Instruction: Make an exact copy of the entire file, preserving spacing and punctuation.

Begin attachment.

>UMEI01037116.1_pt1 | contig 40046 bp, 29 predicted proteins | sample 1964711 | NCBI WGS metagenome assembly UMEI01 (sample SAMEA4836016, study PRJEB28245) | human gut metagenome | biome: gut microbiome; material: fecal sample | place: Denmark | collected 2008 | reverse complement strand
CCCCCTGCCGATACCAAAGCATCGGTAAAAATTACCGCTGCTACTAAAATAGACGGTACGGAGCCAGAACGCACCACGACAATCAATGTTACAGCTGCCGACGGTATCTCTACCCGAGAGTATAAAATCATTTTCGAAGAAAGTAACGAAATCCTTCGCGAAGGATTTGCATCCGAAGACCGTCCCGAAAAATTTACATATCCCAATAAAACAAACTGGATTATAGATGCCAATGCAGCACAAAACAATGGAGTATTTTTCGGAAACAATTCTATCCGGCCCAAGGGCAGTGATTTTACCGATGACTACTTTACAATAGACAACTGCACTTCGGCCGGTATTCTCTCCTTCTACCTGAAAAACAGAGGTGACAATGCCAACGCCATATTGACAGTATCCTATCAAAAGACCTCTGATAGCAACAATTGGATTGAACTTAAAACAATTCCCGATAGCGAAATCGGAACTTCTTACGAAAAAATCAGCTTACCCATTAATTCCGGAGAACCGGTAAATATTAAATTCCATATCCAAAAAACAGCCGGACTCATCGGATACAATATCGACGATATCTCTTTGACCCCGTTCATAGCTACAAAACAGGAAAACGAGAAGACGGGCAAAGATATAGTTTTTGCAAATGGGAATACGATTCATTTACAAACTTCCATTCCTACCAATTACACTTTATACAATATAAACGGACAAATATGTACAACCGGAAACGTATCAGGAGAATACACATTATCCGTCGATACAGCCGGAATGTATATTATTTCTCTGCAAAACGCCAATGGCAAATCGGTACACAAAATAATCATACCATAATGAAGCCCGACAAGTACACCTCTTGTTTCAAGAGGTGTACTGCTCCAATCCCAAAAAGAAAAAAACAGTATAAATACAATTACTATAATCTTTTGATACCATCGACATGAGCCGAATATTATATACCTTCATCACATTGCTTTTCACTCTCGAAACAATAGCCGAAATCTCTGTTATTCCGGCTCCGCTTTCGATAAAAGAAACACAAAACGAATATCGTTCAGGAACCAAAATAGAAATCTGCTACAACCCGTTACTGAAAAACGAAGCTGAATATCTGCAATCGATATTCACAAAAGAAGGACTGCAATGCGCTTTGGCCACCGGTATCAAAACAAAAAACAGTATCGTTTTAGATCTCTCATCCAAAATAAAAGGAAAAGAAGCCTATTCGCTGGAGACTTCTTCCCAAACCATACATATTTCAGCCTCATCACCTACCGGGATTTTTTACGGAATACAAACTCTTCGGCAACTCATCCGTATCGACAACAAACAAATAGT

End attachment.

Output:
>UMEI01037116.1_pt1 | contig 40046 bp, 29 predicted proteins | sample 1964711 | NCBI WGS metagenome assembly UMEI01 (sample SAMEA4836016, study PRJEB28245) | human gut metagenome | biome: gut microbiome; material: fecal sample | place: Denmark | collected 2008 | reverse complement strand
CCCCCTGCCGATACCAAAGCATCGGTAAAAATTACCGCTGCTACTAAAATAGACGGTACGGAGCCAGAACGCACCACGACAATCAATGTTACAGCTGCCGACGGTATCTCTACCCGAGAGTATAAAATCATTTTCGAAGAAAGTAACGAAATCCTTCGCGAAGGATTTGCATCCGAAGACCGTCCCGAAAAATTTACATATCCCAATAAAACAAACTGGATTATAGATGCCAATGCAGCACAAAACAATGGAGTATTTTTCGGAAACAATTCTATCCGGCCCAAGGGCAGTGATTTTACCGATGACTACTTTACAATAGACAACTGCACTTCGGCCGGTATTCTCTCCTTCTACCTGAAAAACAGAGGTGACAATGCCAACGCCATATTGACAGTATCCTATCAAAAGACCTCTGATAGCAACAATTGGATTGAACTTAAAACAATTCCCGATAGCGAAATCGGAACTTCTTACGAAAAAATCAGCTTACCCATTAATTCCGGAGAACCGGTAAATATTAAATTCCATATCCAAAAAACAGCCGGACTCATCGGATACAATATCGACGATATCTCTTTGACCCCGTTCATAGCTACAAAACAGGAAAACGAGAAGACGGGCAAAGATATAGTTTTTGCAAATGGGAATACGATTCATTTACAAACTTCCATTCCTACCAATTACACTTTATACAATATAAACGGACAAATATGTACAACCGGAAACGTATCAGGAGAATACACATTATCCGTCGATACAGCCGGAATGTATATTATTTCTCTGCAAAACGCCAATGGCAAATCGGTACACAAAATAATCATACCATAATGAAGCCCGACAAGTACACCTCTTGTTTCAAGAGGTGTACTGCTCCAATCCCAAAAAGAAAAAAACAGTATAAATACAATTACTATAATCTTTTGATACCATCGACATGAGCCGAATATTATATACCTTCATCACATTGCTTTTCACTCTCGAAACAATAGCCGAAATCTCTGTTATTCCGGCTCCGCTTTCGATAAAAGAAACACAAAACGAATATCGTTCAGGAACCAAAATAGAAATCTGCTACAACCCGTTACTGAAAAACGAAGCTGAATATCTGCAATCGATATTCACAAAAGAAGGACTGCAATGCGCTTTGGCCACCGGTATCAAAACAAAAAACAGTATCGTTTTAGATCTCTCATCCAAAATAAAAGGAAAAGAAGCCTATTCGCTGGAGACTTCTTCCCAAACCATACATATTTCAGCCTCATCACCTACCGGGATTTTTTACGGAATACAAACTCTTCGGCAACTCATCCGTATCGACAACAAACAAATAGT